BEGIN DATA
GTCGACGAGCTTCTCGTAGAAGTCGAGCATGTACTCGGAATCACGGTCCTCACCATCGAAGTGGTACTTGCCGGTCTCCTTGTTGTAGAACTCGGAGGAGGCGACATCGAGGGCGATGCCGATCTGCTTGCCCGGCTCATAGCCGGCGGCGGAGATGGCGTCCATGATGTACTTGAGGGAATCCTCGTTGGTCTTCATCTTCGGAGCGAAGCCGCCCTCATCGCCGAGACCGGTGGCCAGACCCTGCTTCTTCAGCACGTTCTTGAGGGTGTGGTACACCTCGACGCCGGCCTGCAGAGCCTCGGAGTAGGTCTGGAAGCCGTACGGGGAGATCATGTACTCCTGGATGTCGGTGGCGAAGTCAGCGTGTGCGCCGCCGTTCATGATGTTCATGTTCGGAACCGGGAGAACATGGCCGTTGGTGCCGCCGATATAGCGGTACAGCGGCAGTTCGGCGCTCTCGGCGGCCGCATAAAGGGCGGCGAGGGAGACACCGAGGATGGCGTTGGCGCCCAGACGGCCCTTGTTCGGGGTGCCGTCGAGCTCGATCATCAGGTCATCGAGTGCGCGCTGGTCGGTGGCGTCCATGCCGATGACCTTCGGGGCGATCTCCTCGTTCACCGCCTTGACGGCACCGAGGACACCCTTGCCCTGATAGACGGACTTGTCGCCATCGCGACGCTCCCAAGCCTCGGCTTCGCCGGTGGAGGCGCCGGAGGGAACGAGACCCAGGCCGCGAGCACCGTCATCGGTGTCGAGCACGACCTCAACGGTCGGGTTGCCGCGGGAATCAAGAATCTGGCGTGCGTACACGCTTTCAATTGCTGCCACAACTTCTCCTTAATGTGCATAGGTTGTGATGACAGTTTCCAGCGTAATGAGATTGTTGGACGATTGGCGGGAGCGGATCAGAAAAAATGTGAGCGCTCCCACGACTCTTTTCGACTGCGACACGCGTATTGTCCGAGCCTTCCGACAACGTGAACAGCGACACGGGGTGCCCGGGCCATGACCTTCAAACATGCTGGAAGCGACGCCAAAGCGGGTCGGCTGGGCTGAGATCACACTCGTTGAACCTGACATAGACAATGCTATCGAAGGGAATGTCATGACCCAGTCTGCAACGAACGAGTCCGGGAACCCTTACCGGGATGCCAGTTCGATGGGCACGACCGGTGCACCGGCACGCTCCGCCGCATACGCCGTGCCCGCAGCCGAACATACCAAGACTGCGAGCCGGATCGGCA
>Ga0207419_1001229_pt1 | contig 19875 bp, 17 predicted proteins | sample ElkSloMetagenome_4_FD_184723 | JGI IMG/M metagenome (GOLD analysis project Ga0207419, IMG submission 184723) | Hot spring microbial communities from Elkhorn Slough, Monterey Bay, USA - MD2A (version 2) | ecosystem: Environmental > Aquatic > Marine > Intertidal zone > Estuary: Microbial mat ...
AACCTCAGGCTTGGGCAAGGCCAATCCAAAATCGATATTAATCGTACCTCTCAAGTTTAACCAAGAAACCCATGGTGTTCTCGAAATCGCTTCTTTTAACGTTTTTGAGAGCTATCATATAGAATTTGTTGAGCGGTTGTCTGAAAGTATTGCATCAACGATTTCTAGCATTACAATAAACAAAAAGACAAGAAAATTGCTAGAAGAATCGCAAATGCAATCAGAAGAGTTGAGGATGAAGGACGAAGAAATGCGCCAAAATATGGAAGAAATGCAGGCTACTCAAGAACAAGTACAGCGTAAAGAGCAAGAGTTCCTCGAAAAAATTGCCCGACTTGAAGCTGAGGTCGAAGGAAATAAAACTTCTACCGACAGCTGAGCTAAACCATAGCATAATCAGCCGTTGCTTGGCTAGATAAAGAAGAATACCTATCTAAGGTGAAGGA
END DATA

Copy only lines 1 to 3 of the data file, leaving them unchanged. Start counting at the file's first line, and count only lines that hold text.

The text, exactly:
GTCGACGAGCTTCTCGTAGAAGTCGAGCATGTACTCGGAATCACGGTCCTCACCATCGAAGTGGTACTTGCCGGTCTCCTTGTTGTAGAACTCGGAGGAGGCGACATCGAGGGCGATGCCGATCTGCTTGCCCGGCTCATAGCCGGCGGCGGAGATGGCGTCCATGATGTACTTGAGGGAATCCTCGTTGGTCTTCATCTTCGGAGCGAAGCCGCCCTCATCGCCGAGACCGGTGGCCAGACCCTGCTTCTTCAGCACGTTCTTGAGGGTGTGGTACACCTCGACGCCGGCCTGCAGAGCCTCGGAGTAGGTCTGGAAGCCGTACGGGGAGATCATGTACTCCTGGATGTCGGTGGCGAAGTCAGCGTGTGCGCCGCCGTTCATGATGTTCATGTTCGGAACCGGGAGAACATGGCCGTTGGTGCCGCCGATATAGCGGTACAGCGGCAGTTCGGCGCTCTCGGCGGCCGCATAAAGGGCGGCGAGGGAGACACCGAGGATGGCGTTGGCGCCCAGACGGCCCTTGTTCGGGGTGCCGTCGAGCTCGATCATCAGGTCATCGAGTGCGCGCTGGTCGGTGGCGTCCATGCCGATGACCTTCGGGGCGATCTCCTCGTTCACCGCCTTGACGGCACCGAGGACACCCTTGCCCTGATAGACGGACTTGTCGCCATCGCGACGCTCCCAAGCCTCGGCTTCGCCGGTGGAGGCGCCGGAGGGAACGAGACCCAGGCCGCGAGCACCGTCATCGGTGTCGAGCACGACCTCAACGGTCGGGTTGCCGCGGGAATCAAGAATCTGGCGTGCGTACACGCTTTCAATTGCTGCCACAACTTCTCCTTAATGTGCATAGGTTGTGATGACAGTTTCCAGCGTAATGAGATTGTTGGACGATTGGCGGGAGCGGATCAGAAAAAATGTGAGCGCTCCCACGACTCTTTTCGACTGCGACACGCGTATTGTCCGAGCCTTCCGACAACGTGAACAGCGACACGGGGTGCCCGGGCCATGACCTTCAAACATGCTGGAAGCGACGCCAAAGCGGGTCGGCTGGGCTGAGATCACACTCGTTGAACCTGACATAGACAATGCTATCGAAGGGAATGTCATGACCCAGTCTGCAACGAACGAGTCCGGGAACCCTTACCGGGATGCCAGTTCGATGGGCACGACCGGTGCACCGGCACGCTCCGCCGCATACGCCGTGCCCGCAGCCGAACATACCAAGACTGCGAGCCGGATCGGCA
>Ga0207419_1001229_pt1 | contig 19875 bp, 17 predicted proteins | sample ElkSloMetagenome_4_FD_184723 | JGI IMG/M metagenome (GOLD analysis project Ga0207419, IMG submission 184723) | Hot spring microbial communities from Elkhorn Slough, Monterey Bay, USA - MD2A (version 2) | ecosystem: Environmental > Aquatic > Marine > Intertidal zone > Estuary: Microbial mat ...
AACCTCAGGCTTGGGCAAGGCCAATCCAAAATCGATATTAATCGTACCTCTCAAGTTTAACCAAGAAACCCATGGTGTTCTCGAAATCGCTTCTTTTAACGTTTTTGAGAGCTATCATATAGAATTTGTTGAGCGGTTGTCTGAAAGTATTGCATCAACGATTTCTAGCATTACAATAAACAAAAAGACAAGAAAATTGCTAGAAGAATCGCAAATGCAATCAGAAGAGTTGAGGATGAAGGACGAAGAAATGCGCCAAAATATGGAAGAAATGCAGGCTACTCAAGAACAAGTACAGCGTAAAGAGCAAGAGTTCCTCGAAAAAATTGCCCGACTTGAAGCTGAGGTCGAAGGAAATAAAACTTCTACCGACAGCTGAGCTAAACCATAGCATAATCAGCCGTTGCTTGGCTAGATAAAGAAGAATACCTATCTAAGGTGAAGGA